Crash protection is a major concern for vehicle manufacturers. Since motor vehicles began appearing on roads in increasing numbers it became more apparent that collisions with other vehicles, buildings, trees, and falling off cliffs were scenarios that vehicle manufacturers had to take into consideration. These days there is a careful balance between building a vehicle with excellent crash protection and keeping the vehicle mass low enough to ensure responsive control and acceptable fuel efficiency. When this photograph was taken in 1933, Steel Research International was called Archiv für das Eisenhüttewesen and had already been publishing for 6 years.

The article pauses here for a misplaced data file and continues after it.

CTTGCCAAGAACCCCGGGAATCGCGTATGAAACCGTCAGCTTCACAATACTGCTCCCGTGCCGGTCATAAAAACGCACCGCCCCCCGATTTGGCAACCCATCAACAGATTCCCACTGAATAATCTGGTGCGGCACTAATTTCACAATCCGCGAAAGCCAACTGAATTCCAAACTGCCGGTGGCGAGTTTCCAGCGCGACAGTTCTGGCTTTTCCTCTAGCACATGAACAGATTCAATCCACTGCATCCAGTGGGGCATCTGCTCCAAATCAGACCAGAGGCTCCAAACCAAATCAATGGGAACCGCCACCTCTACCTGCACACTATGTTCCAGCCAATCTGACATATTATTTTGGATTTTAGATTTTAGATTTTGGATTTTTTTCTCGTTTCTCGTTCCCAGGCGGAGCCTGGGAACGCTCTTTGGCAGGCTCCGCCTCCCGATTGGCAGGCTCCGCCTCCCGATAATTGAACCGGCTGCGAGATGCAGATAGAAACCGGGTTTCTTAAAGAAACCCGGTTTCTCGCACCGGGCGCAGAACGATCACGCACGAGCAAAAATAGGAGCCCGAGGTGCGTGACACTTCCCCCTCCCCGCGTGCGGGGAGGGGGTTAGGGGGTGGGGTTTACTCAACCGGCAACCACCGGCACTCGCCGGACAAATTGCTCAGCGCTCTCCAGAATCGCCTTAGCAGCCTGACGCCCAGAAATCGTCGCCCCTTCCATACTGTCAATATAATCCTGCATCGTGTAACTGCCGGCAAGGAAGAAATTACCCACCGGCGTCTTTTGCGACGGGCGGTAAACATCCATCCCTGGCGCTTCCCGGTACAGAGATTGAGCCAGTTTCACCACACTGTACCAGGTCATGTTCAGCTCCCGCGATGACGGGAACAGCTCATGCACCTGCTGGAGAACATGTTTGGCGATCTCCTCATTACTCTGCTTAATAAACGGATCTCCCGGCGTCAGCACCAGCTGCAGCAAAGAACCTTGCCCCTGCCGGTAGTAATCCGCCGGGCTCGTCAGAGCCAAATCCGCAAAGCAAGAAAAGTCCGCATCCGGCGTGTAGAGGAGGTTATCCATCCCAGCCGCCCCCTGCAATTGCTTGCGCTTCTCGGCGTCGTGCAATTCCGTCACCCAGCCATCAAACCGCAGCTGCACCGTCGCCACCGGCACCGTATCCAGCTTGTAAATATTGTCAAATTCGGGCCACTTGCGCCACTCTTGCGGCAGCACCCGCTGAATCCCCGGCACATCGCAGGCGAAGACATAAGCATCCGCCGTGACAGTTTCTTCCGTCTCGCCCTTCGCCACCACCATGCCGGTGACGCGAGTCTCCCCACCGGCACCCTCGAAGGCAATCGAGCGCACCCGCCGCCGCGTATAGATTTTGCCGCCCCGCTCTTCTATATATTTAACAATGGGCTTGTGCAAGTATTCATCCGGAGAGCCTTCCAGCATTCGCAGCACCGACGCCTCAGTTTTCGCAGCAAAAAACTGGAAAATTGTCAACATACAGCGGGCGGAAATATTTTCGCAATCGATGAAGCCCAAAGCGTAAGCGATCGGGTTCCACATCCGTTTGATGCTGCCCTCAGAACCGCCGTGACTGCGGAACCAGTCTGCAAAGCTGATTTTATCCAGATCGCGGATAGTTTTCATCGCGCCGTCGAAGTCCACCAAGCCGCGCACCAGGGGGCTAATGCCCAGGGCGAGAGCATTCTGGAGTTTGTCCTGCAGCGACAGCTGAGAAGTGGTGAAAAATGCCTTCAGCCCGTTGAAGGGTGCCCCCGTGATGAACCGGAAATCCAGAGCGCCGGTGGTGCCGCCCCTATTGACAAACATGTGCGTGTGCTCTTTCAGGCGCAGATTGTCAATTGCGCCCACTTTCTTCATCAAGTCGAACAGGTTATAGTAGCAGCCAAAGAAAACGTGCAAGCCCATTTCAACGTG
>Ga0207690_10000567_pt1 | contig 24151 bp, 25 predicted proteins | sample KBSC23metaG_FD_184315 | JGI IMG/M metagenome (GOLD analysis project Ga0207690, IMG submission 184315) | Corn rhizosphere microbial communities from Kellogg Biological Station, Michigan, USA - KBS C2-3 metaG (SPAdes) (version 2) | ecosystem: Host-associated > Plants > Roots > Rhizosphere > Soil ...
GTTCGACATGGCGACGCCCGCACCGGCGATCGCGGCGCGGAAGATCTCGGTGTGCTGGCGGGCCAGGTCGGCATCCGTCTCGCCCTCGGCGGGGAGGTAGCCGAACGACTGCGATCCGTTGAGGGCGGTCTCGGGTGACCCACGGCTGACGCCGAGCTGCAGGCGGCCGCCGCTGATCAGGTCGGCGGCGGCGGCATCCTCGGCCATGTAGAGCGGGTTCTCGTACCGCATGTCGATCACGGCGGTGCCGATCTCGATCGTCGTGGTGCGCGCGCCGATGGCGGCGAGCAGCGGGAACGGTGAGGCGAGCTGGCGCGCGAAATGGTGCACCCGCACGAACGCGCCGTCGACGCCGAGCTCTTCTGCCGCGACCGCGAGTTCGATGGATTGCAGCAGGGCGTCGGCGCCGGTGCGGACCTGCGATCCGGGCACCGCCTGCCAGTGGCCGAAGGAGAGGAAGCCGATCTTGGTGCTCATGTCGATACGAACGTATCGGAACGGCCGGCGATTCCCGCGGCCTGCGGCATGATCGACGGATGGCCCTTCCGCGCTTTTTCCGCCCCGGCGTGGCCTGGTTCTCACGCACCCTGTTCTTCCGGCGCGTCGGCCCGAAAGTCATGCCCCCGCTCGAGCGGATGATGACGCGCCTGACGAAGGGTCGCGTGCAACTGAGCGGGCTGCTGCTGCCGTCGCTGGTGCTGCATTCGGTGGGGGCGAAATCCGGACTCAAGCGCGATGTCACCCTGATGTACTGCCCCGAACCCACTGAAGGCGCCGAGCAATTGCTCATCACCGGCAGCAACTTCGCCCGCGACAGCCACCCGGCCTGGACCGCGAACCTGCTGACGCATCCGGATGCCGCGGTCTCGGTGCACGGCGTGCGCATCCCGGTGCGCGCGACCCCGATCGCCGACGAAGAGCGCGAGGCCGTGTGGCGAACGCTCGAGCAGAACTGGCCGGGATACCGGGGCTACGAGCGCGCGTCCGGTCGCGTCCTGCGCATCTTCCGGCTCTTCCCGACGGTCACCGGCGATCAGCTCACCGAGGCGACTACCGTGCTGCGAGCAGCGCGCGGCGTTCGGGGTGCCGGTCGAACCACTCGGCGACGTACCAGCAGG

Mercifully much has been done to improve the crash protection of vehicles since then. Among those innovations is the development of hot stamping for structural components, for example intrusion beams for car doors, which combine high strength with low weight. Hot-stamped components are already produced in hundreds of millions each year and the number is increasing rapidly.
In an new article by Prof. Bruno De Cooman and Dr. Dong Wei Fan of Pohang University of Science and Technology (FREE access), a critical review of hot stamping technology and its integration with coating systems is given, including Zn-Ni coatings, hybrid sol-gel coatings, recently developed Al–Zn alloy coatings and dual layer Zn–Al and Zn–Al–Mg coatings. The authors include discussions of the weldability, paintability, and corrosion resistance of these systems, making this an important article for manufacturers and engineers alike.